# Resource Allocation Problem

• Jul 10th 2011, 04:11 PM
puremajik
Resource Allocation Problem
Hi Folks,

This is an interesting problem.
I have been thinking about how to do it for a few days.

I would like to calculate a probable time to arrive at work based on a resource list and the number of initial customer cases.

Each morning we come into work, there is a list (from 0 to M) of employees/resources who will handle customer cases.
R1=John
R2=Steve
R3=Frank
R4=Joel
etc

There is an initial number of cases to be handled immediately i.e. Cinitial (from 0 to N), and then new cases come in at random intervals.

Each case gets assigned to a resource based on the order of the resource list. When a resource has finished handling a case, they go back onto the bottom of the list.

So if Cinitial = 2 cases, then John and Steve will be occupied handling the cases immediately at 9am. Frank and Joel will be waiting around for new cases to randomly arrive.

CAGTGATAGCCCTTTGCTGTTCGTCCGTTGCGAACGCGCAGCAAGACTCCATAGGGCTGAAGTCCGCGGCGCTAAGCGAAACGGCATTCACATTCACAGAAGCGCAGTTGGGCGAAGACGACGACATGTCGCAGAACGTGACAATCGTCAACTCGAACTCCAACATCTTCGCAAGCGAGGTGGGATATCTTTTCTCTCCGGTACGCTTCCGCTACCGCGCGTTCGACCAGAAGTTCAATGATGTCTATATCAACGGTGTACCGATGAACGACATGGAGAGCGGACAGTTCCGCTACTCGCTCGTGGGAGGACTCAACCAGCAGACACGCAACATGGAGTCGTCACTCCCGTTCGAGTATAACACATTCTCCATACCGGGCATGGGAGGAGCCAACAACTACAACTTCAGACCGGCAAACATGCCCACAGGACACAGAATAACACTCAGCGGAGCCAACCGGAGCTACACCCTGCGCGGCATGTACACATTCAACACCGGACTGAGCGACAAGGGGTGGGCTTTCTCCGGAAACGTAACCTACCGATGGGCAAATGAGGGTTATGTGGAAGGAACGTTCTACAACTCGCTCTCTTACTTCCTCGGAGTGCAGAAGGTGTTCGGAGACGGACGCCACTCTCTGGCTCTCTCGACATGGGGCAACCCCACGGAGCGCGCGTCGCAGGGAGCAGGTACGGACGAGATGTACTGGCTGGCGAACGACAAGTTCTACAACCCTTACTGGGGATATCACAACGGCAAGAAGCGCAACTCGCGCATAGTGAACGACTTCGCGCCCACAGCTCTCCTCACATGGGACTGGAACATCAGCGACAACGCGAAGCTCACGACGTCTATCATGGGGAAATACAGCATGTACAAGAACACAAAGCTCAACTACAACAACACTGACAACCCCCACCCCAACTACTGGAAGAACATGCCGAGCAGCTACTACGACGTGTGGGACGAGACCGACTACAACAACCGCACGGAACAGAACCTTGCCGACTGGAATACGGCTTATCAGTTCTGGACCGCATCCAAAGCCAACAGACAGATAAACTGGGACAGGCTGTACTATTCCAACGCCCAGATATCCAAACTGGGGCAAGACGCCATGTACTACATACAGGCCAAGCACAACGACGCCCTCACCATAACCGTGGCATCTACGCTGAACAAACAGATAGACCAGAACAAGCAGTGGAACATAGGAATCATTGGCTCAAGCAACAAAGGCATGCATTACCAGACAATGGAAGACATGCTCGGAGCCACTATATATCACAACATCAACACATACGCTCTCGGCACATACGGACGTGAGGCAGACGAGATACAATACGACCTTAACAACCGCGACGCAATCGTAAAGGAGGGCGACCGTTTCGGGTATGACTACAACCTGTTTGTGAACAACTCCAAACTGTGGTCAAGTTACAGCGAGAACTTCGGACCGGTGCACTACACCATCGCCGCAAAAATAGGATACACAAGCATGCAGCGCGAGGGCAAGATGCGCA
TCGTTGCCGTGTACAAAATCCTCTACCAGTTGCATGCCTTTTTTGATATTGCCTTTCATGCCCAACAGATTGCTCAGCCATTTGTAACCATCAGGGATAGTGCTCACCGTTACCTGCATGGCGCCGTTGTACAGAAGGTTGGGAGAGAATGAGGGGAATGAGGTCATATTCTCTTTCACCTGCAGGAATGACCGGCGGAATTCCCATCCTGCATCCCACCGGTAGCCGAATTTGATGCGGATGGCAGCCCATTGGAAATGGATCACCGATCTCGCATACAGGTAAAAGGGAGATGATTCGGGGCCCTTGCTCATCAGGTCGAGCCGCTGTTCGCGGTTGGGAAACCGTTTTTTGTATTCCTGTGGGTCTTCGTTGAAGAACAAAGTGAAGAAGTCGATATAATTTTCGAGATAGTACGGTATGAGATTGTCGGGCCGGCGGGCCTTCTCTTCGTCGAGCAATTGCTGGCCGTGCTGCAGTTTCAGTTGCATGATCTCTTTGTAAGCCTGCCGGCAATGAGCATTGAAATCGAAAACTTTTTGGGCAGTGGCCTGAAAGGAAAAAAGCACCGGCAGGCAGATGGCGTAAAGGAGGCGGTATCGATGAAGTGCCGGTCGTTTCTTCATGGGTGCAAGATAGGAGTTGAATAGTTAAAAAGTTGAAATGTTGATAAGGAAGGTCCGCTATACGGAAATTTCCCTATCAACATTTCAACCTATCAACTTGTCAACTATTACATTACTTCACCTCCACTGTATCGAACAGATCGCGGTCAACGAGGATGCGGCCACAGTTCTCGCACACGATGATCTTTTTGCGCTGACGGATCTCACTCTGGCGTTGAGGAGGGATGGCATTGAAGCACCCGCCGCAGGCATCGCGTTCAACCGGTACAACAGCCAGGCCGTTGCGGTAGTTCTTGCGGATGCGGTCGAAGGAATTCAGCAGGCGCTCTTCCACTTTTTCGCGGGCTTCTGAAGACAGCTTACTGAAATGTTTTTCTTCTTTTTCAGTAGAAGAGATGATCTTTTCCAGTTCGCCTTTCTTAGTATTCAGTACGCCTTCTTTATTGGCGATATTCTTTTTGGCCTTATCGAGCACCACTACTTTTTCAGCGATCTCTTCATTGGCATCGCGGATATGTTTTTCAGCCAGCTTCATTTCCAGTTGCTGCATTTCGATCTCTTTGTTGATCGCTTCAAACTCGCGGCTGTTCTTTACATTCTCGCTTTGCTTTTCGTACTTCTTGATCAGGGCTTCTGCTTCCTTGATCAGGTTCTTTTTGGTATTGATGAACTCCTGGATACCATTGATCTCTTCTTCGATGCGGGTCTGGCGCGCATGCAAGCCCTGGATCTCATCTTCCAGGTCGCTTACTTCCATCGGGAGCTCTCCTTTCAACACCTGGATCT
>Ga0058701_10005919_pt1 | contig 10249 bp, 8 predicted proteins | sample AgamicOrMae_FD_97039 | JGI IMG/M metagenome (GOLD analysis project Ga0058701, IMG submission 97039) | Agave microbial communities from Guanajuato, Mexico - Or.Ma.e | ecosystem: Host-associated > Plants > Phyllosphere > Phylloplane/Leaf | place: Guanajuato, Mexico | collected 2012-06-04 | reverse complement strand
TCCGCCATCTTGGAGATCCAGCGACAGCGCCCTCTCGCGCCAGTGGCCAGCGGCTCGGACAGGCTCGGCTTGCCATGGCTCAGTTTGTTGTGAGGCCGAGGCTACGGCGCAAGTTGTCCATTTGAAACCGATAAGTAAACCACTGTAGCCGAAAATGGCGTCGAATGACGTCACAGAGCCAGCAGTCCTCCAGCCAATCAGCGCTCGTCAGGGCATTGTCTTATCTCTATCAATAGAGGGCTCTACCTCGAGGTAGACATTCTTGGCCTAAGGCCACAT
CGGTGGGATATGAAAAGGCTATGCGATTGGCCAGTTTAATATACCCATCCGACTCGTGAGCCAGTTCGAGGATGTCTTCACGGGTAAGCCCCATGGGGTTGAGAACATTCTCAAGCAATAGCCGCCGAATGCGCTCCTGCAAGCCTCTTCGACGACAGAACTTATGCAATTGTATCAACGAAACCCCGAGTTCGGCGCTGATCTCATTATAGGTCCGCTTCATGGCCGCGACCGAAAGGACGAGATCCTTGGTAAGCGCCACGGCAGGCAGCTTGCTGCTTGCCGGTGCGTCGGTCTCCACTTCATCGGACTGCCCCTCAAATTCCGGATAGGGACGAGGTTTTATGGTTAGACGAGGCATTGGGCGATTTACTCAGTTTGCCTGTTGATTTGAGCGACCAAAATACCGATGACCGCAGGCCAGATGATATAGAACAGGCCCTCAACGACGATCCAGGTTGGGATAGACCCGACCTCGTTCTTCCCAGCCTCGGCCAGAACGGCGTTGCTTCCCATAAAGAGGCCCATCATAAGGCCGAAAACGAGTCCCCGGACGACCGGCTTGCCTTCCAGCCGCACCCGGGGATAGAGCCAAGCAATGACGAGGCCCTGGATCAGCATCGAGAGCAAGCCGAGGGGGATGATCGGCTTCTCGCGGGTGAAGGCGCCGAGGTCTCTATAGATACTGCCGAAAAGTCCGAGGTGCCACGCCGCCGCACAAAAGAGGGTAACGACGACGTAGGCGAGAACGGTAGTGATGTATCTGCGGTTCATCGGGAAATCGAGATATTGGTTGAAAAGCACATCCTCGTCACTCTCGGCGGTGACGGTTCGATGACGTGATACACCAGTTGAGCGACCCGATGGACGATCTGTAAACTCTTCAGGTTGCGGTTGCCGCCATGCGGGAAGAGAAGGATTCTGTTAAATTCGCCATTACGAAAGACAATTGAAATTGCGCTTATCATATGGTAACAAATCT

I am able to get statistics for each day - the number of initial cases at 9am, the times the new cases come in (and therefore the times resources 0 to M) are needed, and the total number of new cases during the day.

What would be interesting to calculate - based on Cinitial, what time is most likely for R(x) to be needed? (R(x) could sleep in a little and not need to get to work at 9am).

Then we ask the question sometime during the day instead of in the morning - there was Cinitial cases at the start of the day, Cnew cases have come in, it is now Time t>9am , what is the probable time R(x) is needed?

Your ideas are appreciated on how to work out this problem / what models are needed.
• Jul 10th 2011, 04:40 PM
puremajik
Re: Resource Allocation Problem
My guess..

$T(R_x) =$ time in mins past 9am resource $R_x$ is needed at work.
$C_i =$ Cinitial initial cases at start of the day
$F =$ function F that returns probable assignment of case based on the number of resources not currently assigned

If $C_i \geq R_x \text$ then $T(R_x)=0$

$C_i < R_x$ then $T(R_x)=F(R_x - C_i)$

How do I use the statistics I have to make function F?